Targeting Cancer Stem Cells with Phytochemicals

  1. Brian T. Kawasaki,
  2. Elaine M. Hurt,
  3. Tashan Mistree and
  4. William L. Farrar
  1. Cancer Stem Cell Section, Laboratory of Cancer Prevention, Center for Cancer Research, National Cancer Institute–Frederick, National Institutes of Health, Frederick, MD 21702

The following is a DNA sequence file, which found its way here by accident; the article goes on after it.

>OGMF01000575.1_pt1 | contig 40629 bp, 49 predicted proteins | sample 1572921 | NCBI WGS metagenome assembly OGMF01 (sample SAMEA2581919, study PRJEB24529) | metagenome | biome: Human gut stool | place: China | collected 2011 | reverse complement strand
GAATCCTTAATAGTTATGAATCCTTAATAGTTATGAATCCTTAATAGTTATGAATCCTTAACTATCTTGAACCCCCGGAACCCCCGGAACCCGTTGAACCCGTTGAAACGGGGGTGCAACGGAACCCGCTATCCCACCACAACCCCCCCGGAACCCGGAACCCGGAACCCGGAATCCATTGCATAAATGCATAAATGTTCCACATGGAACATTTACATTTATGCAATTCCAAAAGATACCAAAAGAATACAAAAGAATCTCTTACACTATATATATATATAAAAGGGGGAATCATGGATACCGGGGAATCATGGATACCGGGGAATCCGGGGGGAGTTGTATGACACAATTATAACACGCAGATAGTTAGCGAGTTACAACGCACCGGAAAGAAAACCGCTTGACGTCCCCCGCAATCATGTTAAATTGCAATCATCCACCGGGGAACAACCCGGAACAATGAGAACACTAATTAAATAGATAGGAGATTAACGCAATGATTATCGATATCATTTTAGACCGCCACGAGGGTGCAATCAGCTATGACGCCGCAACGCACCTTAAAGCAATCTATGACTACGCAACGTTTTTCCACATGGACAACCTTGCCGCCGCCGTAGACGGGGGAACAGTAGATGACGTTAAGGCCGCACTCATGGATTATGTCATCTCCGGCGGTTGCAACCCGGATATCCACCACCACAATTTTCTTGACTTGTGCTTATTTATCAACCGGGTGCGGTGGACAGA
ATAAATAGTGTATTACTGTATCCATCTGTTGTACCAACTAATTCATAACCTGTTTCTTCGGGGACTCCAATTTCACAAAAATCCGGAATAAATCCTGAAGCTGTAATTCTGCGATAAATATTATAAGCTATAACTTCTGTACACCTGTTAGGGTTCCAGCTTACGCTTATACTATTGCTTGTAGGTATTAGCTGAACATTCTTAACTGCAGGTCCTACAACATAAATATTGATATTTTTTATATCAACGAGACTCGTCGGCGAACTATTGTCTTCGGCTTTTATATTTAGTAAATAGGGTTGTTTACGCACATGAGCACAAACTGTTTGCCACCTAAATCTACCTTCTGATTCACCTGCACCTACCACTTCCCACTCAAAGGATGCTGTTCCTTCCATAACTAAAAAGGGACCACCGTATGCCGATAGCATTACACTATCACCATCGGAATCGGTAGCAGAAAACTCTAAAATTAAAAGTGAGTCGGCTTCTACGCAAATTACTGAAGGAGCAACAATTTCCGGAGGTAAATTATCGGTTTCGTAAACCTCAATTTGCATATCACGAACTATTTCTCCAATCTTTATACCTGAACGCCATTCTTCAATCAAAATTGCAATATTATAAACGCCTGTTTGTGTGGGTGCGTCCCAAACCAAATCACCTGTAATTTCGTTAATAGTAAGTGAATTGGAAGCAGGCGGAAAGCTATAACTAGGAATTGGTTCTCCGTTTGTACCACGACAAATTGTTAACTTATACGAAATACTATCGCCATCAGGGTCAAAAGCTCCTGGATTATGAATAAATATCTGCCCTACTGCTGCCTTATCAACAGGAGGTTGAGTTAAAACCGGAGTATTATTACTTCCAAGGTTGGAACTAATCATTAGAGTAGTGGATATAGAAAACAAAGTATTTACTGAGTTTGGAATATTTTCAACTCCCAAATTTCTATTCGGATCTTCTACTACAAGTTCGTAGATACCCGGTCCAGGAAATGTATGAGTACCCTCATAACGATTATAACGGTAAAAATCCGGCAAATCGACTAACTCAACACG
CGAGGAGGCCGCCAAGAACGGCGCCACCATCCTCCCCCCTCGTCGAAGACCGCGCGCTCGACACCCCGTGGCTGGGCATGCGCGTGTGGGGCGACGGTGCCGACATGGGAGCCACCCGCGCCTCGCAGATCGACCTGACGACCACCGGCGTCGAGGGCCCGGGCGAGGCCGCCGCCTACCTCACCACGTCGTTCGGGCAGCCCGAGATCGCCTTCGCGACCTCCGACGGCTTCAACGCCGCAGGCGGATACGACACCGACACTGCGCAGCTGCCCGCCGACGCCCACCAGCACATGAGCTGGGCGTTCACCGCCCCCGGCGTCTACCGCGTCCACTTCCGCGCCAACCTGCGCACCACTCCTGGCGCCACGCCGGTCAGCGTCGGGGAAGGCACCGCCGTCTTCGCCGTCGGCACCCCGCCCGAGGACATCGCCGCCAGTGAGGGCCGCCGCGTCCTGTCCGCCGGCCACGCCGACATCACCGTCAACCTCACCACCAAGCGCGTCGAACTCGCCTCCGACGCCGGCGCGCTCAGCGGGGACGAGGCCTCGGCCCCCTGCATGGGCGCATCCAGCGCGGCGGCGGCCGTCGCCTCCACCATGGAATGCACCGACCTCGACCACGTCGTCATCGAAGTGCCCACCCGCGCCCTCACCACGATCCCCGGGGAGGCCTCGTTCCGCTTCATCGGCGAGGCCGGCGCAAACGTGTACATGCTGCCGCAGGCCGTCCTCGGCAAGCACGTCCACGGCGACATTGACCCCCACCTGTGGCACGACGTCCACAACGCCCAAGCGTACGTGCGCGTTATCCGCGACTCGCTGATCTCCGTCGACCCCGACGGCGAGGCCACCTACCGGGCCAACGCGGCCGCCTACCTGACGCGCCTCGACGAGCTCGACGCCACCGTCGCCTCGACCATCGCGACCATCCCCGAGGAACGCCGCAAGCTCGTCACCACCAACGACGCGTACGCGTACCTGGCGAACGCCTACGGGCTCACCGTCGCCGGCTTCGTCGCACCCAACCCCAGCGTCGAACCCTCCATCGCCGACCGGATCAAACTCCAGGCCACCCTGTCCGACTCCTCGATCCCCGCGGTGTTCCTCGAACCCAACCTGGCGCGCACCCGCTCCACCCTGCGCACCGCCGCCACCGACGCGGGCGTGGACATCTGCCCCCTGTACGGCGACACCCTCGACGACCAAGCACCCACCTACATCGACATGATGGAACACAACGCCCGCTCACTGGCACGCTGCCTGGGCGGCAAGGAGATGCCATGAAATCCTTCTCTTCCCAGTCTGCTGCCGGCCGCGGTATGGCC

Cancer, second only to heart disease, is the leading cause of death in the US. Although progress has been made in the early detection of cancer and in improvements of cancer therapies, the ability to provide long-term survival has been limited. Increasing evidence suggests that a minute, biologically unique population of cancer stem cells (SCs) exists in most neoplasms and may be responsible for tumor initiation, progression, metastasis, and relapse. Characterization of cancer SCs has led to the identification of key cellular activities that may make cancer SCs vulnerable to therapeutic interventions that target drug-effluxing capabilities, stem cell pathways, anti-apoptotic mechanisms, and induction of differentiation. Phytochemicals, compounds made from fruits, vegetables, and grains, possess anti-cancer properties and represent a promising therapeutic approach for the prevention and treatment of many cancers. This review summarizes the evidence for the cancer SC hypothesis and discusses the potential mechanisms by which phytochemicals might target cancer SCs.


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